St Aloysius Bulletin 12.23 - 12.30
Fourth Sunday of Advent
The Nativity of Jesus in Bethlehem (from The Likeness of Christ)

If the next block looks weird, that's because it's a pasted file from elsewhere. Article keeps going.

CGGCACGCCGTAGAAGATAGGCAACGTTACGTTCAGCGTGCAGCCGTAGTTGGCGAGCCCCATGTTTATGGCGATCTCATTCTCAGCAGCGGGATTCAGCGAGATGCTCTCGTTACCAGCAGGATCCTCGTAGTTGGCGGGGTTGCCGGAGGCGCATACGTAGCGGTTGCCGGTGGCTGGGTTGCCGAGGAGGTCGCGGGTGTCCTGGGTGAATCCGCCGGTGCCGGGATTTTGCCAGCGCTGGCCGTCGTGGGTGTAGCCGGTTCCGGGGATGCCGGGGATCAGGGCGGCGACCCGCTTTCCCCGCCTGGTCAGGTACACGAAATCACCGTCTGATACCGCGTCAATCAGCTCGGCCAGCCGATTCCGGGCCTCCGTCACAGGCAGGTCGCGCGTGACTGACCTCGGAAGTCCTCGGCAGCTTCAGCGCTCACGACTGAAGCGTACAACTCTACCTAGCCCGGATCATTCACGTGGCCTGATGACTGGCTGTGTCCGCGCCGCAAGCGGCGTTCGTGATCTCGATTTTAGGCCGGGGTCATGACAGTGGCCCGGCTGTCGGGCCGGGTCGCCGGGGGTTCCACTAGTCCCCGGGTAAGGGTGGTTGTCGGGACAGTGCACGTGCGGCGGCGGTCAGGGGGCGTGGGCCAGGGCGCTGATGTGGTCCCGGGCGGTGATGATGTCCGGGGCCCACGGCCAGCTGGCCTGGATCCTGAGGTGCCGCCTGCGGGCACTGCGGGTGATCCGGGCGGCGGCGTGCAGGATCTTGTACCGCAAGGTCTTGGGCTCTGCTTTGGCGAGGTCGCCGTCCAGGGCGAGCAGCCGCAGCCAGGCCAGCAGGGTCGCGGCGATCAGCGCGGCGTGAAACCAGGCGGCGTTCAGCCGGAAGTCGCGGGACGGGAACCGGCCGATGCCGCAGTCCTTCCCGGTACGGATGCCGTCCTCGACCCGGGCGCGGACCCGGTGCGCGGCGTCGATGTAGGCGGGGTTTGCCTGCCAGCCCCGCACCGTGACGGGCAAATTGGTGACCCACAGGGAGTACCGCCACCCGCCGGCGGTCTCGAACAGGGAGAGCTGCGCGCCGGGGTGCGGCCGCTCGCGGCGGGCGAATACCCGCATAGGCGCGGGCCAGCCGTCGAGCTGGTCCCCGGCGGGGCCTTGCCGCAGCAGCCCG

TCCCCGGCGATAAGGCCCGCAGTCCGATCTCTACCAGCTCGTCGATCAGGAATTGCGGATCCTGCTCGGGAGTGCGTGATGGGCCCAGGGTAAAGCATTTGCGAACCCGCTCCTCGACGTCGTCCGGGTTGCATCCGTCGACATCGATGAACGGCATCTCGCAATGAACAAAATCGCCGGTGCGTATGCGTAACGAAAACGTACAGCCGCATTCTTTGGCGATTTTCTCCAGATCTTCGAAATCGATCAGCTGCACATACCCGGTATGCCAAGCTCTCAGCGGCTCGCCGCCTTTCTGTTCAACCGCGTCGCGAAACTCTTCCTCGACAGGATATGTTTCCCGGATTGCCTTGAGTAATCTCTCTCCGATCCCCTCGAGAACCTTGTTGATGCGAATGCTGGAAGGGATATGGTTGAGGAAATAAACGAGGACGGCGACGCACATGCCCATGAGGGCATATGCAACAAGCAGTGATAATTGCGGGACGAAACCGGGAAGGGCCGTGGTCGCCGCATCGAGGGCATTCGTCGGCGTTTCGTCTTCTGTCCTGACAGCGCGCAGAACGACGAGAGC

The cave of Bethlehem is an exact presentation of the paradox of Christianity. It is austere and forbidding. Even in the daylight and under the bright sun the cavern would look miserable and uninviting. In the dark- ness it was positively repellent. The glimmer shed by Joseph’s lantern was not strong enough to shed a cheerful light; it served but to reveal and to bring out into relief every harsh and rude feature. The sides dripped with moisture and showed bare and jagged. Through openings in them, here and there, the wind moaned dismally. The strong draughts increased the natural chilliness of the place. The floor was uneven and covered with straw that had been trampled to filth by the animals. What was in the rude manger, though clean, was coarse and prickly; it scarcely tempered the hardness of the few planks for the Infant limbs. The dripping of the water and the sounds of the animals as they stirred in their rest, falling on the ear, inten- sified the general feeling of comfortlessness. And all these things, the cold, the darkness, the roughness of the straw, the unpleasant odor, concentrated their arrows of suffering on the tender Body of the Baby that had just been born in this inhospitable place. Sensitive in the extreme, the Child-God quivered with pain, and broke into infant wails. He willed to be as an ordi- nary child. He was not yet at the age when, as our Model, He would con- trol His feelings and support His sufferings without flinching. And all who wished to be with Jesus—to come close to Him—were drawn into these miserable surroundings, first Mary and Joseph and then the shepherds. They all had, in order to get near Him, to suffer the same cold, the same misery, the same abandonment —to share in everything which provided a marked contrast to the scenes that were taking place in the village above. From it floated down the pleasant sounds of revelry and feasting. Every house was brilliantly illuminated and the lights shone on faces that were bright with laughter and excitement. The rooms glittered with vessels in which were set out delicate things to eat and drink. The cheerful music set the young people dancing, whilst the old exchanged confidences with their friends who had come from a distance. An agreeable warmth pervaded every house. Each one vied with the other in the effort to gratify every sense and to dispel in a whirlwind of gaiety and pleasure the tedium of life. How they would have shuddered at the dreariness and discomforts of the cavern in the chalk cliff! The cave and the City! What a remarkable con- trast! In the city seems to be all the “joie de vivre” on the hillside nothing but misery and discomfort. Yet which of the two groups of personages en- joyed the greater happiness? Need we ask? The revelers find dissipation but not happiness, and in the very act of enjoyment are filled with a sense of dissatisfaction. On the other hand, what intense happiness is to be found at the side of the manger! The very absence of everything calculated to please the senses leaves the soul free to enjoy itself more largely. It is not of that which benefits the body, but of that which benefits the soul that all men stand in need. This is the lesson preached so eloquently by the silent Babe.